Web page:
The founder and leader, until two years ago, of the centre-right Diko party, Kyprianou has left his indelible mark on Cyprus politics.
Born on October 28, 1932, in Limassol, he received a law degree in London. During his studies he founded the Cypriot Students’ Union in the UK, acting also as Archbishop Makarios’ special representative in Britain. He became the country’s first foreign minister at the age of 28 when the island gained independence from Britain in 1960.
During the 1955-1959 Eoka struggle, Kyprianou was expelled from Britain and moved to Athens to work with the Pan-Hellenic Committee for Self-determination in Cyprus and travelled to New York and Washington to put the Cyprus case before the United Nations and the US.
He continued his campaigning for the Cyprus cause as foreign minister, and three years after his appointment he made a name for himself at the UN General Assembly with a passionate defence of the Greek Cypriot position during the 1963-64 intercommunal troubles that led to UN peacekeepers being deployed on the island.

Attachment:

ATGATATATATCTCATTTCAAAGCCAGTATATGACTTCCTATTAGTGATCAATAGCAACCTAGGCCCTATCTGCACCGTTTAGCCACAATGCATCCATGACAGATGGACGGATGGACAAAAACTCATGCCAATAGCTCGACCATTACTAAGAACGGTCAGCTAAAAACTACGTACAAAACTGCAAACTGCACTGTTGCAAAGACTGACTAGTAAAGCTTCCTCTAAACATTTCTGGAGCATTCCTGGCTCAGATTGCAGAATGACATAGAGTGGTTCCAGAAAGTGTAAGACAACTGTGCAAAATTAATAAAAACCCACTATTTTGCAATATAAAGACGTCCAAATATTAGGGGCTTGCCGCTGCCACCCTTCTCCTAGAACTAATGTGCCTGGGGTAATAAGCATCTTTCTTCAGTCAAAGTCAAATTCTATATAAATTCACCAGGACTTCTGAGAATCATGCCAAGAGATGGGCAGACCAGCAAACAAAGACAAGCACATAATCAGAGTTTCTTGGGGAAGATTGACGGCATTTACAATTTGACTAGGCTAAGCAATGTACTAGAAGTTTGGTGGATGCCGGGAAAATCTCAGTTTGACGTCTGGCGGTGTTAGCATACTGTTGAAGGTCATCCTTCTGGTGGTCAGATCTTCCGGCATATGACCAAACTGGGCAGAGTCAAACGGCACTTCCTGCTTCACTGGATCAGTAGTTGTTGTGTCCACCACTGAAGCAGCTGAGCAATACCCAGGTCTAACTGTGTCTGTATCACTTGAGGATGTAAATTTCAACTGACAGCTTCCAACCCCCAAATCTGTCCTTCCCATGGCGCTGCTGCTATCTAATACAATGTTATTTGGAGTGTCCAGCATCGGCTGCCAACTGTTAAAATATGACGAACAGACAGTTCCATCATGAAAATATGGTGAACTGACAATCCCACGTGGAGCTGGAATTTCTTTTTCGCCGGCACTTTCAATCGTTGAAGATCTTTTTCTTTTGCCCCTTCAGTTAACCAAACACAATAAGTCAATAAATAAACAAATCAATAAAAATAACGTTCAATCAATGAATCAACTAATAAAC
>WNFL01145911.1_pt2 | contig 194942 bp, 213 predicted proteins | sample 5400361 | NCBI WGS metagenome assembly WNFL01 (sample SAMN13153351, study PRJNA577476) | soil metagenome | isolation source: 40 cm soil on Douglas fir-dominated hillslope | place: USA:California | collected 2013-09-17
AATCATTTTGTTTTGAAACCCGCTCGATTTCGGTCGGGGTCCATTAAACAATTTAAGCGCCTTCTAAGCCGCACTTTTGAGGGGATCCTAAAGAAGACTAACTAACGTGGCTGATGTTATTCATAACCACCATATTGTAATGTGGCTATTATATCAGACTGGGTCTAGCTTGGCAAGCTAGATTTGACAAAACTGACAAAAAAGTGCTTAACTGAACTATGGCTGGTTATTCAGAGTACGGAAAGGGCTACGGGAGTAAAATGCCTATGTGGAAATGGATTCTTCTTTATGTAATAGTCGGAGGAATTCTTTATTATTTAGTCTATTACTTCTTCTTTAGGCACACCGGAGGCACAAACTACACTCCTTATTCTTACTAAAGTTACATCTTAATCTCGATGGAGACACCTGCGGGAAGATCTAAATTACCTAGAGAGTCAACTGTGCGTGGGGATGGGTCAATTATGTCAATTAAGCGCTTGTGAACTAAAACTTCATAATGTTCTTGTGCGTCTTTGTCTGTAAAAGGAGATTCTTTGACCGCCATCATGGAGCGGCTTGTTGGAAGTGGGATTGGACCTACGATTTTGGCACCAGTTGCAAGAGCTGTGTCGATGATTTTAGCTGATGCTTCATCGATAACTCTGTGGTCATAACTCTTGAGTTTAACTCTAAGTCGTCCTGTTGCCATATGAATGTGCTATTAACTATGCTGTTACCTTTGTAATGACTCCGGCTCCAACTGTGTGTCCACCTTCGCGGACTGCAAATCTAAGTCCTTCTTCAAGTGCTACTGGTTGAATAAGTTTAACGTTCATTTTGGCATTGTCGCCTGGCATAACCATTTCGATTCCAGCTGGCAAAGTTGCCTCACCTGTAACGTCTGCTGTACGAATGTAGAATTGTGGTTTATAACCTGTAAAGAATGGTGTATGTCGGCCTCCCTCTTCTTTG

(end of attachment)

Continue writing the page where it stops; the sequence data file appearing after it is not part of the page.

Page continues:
In the early seventies, while still foreign minister, he was said to have fallen out with the military junta that was running Greece. The colonels reportedly singled him out and in a provocative note to President Makarios demanded that ministers unsympathetic to the Greek government be dismissed. Makarios refused to sack him but Kyprianou resigned on principle and left politics. He was working as a lawyer during the events of July 1974.
With the collapse of the Greek junta, Kyprianou returned to politics and led the Cypriot delegation to the United Nations in November 1974 for the General Assembly’s debate on the Turkish invasion.